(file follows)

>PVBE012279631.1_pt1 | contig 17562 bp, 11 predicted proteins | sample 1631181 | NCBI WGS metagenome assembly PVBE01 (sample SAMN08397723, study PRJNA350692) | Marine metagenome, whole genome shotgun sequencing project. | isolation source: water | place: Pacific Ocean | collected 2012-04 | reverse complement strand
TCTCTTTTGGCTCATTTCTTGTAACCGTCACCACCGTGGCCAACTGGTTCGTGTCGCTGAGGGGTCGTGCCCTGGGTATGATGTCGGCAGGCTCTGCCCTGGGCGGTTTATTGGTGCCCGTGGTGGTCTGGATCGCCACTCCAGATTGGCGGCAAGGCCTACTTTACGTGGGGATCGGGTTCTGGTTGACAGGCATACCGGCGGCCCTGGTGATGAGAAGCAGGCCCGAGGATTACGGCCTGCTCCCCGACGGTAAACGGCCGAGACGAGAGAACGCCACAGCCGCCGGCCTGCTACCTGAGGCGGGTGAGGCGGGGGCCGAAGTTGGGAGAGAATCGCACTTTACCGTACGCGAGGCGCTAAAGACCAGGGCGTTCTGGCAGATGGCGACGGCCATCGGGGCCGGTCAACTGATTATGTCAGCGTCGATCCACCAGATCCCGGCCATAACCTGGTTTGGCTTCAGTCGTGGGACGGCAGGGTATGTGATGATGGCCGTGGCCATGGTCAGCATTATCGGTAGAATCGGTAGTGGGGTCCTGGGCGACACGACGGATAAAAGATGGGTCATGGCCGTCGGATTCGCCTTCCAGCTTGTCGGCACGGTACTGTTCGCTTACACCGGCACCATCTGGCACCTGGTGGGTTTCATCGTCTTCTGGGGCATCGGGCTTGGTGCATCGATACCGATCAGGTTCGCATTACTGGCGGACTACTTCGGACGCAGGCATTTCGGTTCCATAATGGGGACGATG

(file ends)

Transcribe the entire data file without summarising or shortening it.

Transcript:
>PVBE012279631.1_pt1 | contig 17562 bp, 11 predicted proteins | sample 1631181 | NCBI WGS metagenome assembly PVBE01 (sample SAMN08397723, study PRJNA350692) | Marine metagenome, whole genome shotgun sequencing project. | isolation source: water | place: Pacific Ocean | collected 2012-04 | reverse complement strand
TCTCTTTTGGCTCATTTCTTGTAACCGTCACCACCGTGGCCAACTGGTTCGTGTCGCTGAGGGGTCGTGCCCTGGGTATGATGTCGGCAGGCTCTGCCCTGGGCGGTTTATTGGTGCCCGTGGTGGTCTGGATCGCCACTCCAGATTGGCGGCAAGGCCTACTTTACGTGGGGATCGGGTTCTGGTTGACAGGCATACCGGCGGCCCTGGTGATGAGAAGCAGGCCCGAGGATTACGGCCTGCTCCCCGACGGTAAACGGCCGAGACGAGAGAACGCCACAGCCGCCGGCCTGCTACCTGAGGCGGGTGAGGCGGGGGCCGAAGTTGGGAGAGAATCGCACTTTACCGTACGCGAGGCGCTAAAGACCAGGGCGTTCTGGCAGATGGCGACGGCCATCGGGGCCGGTCAACTGATTATGTCAGCGTCGATCCACCAGATCCCGGCCATAACCTGGTTTGGCTTCAGTCGTGGGACGGCAGGGTATGTGATGATGGCCGTGGCCATGGTCAGCATTATCGGTAGAATCGGTAGTGGGGTCCTGGGCGACACGACGGATAAAAGATGGGTCATGGCCGTCGGATTCGCCTTCCAGCTTGTCGGCACGGTACTGTTCGCTTACACCGGCACCATCTGGCACCTGGTGGGTTTCATCGTCTTCTGGGGCATCGGGCTTGGTGCATCGATACCGATCAGGTTCGCATTACTGGCGGACTACTTCGGACGCAGGCATTTCGGTTCCATAATGGGGACGATG